There are days during this global pandemic that Gov. Albert Bryan Jr. would like nothing better than to slip into the deep blue sea for an hour or so of escape.
Bryan is learning to scuba dive – a fact he revealed with clear delight during a recent interview with the Source. Aside from the majesty of the marine world, “You know what the best part of scuba diving is?” he asked, setting up a one-line zinger: Nobody can interrupt you on your phone when you’re 20 feet underwater.
The joke’s delivery came with a deep chuckle, but the last five months grappling with the novel coronavirus that Bryan noted is “slippery” have been a harrowing and uncertain time like no other, not just for the territory, but for the entire world.
“You know, I researched this job well,” said Bryan. “I spent eight years under the de Jongh administration,” serving as Labor commissioner from 2007 until the end of the governor’s term in 2015. “So, I knew there was always going to be something – there is always something. Certainly, I was never expecting to have COVID,” he said.
“The reality is, you don’t know when this is going to end,” Bryan said, noting how President Donald Trump initially boasted back in April that the pandemic would just disappear come the warmer summer weather.
“I have never wanted Donald Trump to be more right,” said Bryan, but with August approaching there still is no end in sight.
“I think it was easier at first – we had a delayed arrival” of the virus and the benefit of seeing what was happening in states like New York and Washington, which bore the brunt of the initial outbreak in the U.S., said Bryan. “It’s more difficult now – having to live with it in our midst. We can’t just shut down. It’s a very painful experience,” he said.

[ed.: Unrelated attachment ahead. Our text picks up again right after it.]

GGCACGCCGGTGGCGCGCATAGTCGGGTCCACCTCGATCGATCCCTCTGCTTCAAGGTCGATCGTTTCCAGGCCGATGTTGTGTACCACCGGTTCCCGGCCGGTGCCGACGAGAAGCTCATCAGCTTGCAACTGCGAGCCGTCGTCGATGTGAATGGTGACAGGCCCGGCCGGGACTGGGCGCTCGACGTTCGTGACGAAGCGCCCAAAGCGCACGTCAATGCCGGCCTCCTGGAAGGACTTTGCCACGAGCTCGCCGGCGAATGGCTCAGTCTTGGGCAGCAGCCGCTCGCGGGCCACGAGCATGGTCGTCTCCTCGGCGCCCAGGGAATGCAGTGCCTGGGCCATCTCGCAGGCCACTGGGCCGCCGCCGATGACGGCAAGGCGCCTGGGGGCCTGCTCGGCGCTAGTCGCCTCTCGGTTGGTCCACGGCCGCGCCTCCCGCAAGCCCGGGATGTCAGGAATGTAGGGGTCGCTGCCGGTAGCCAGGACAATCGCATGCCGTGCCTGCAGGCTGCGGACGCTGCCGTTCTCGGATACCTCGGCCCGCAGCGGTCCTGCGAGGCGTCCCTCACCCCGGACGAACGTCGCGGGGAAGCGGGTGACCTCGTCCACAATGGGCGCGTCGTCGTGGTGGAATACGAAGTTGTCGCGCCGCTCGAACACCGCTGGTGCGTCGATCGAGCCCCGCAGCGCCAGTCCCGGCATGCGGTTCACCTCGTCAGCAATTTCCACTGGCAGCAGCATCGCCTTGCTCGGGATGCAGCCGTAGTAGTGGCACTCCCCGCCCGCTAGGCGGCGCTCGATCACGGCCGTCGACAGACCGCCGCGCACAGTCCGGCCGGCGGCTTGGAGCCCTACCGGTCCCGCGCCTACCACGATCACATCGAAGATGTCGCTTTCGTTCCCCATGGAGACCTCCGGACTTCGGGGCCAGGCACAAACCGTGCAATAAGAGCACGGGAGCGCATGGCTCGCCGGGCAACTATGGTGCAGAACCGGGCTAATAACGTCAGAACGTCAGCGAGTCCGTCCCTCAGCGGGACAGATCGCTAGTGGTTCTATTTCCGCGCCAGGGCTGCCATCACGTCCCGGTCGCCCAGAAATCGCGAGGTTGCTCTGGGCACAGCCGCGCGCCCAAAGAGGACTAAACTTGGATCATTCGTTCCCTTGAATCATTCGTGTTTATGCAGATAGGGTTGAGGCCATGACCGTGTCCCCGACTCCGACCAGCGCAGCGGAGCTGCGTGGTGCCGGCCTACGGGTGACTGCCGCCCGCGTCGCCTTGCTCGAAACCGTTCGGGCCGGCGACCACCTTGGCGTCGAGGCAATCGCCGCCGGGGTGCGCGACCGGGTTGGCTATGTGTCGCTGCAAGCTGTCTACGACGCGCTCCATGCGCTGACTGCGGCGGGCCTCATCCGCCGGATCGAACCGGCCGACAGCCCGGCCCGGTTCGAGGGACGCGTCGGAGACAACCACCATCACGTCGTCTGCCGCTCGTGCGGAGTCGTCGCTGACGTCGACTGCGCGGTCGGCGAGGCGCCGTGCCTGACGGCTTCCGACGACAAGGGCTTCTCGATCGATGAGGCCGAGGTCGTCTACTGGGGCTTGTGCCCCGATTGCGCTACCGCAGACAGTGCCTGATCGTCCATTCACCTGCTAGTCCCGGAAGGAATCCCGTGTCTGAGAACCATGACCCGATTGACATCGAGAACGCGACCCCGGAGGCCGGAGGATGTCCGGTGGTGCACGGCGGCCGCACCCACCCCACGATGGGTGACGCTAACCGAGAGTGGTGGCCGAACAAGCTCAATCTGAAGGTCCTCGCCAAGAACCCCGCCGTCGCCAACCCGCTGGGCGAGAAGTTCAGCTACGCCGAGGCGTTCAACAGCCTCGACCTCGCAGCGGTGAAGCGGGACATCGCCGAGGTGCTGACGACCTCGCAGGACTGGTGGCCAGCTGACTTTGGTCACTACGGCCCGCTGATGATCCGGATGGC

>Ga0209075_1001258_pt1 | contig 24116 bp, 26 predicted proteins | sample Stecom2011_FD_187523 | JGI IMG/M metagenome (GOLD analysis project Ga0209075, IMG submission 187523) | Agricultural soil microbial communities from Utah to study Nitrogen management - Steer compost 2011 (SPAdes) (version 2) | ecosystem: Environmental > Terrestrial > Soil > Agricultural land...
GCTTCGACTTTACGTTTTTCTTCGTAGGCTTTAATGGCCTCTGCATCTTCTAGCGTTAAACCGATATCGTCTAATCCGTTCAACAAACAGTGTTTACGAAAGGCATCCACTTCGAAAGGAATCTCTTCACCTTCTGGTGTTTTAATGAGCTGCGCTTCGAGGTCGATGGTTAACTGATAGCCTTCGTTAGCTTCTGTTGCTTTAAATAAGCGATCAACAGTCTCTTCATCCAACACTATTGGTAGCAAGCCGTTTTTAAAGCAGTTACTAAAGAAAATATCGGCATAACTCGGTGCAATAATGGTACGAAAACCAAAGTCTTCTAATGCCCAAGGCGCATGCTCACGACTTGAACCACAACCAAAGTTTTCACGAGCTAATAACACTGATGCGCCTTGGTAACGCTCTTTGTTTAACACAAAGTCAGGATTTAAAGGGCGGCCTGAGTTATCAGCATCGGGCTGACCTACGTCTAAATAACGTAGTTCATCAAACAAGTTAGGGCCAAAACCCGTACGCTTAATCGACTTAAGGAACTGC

“Our worst fear was it would get loose in that man camp,” Bryan said, referring to the housing complex for workers of Limetree Bay Terminals on St. Croix.
Their return as the territory entered its “Open Doors” phase on June 1, with travel restrictions eased for the first time since the borders were essentially closed on March 25, caused a dramatic spike in cases starting at the end of June. The uptick led to reports in mid-July by national news outlets such as one on MSN.com, headlined, “The Biggest Coronavirus Hotspot No One Is Talking About.”
While that article cited “an exponential 3,533 percent uptick in positive coronavirus cases” in the USVI, it lacked the context that the majority are contained to one location, said Bryan, who has not backed off his administration’s reopening plans.
“You have got to give people a chance to make money,” he said, noting that outside of Limetree Bay, not one person who has followed mask, social distancing and travel rules has gotten the virus. “The more you slow down the American economy, the longer it is going to take to restart,” he said, citing as an example the precipitous drop in shipping during the pandemic as fewer hotels, restaurants and other businesses such as cruise ships required provisions – hence the empty shelves at many area stores as supply chains have been disrupted.
Finding that balance between reviving the economy and public safety is a delicate one, and his administration is assessing matters on a case-by-case basis, he said, examples being recent restrictions on weekend beach hours (they close at 4 p.m. Saturdays, Sundays and holidays to limit partying) and shutting down bar-top service. “That’s for the foreseeable future,” said Bryan, referring to local watering holes.
Basically, the administration is asking, “Where are you going to get it now?” – these days your home and office, he said – and taking appropriate measures.
“I know it’s a scary time. The tunnel is just dark moving forward,” Bryan said, but he insisted his administration is focused on being honest and transparent, and relying on science and the expertise of the officials he has put in place to combat the virus.
“When the tunnel gets dark, have faith and trust,” he said. “By God’s grace, we will get out of this.”
Coming Wednesday: Bryan’s vision for a more diversified economy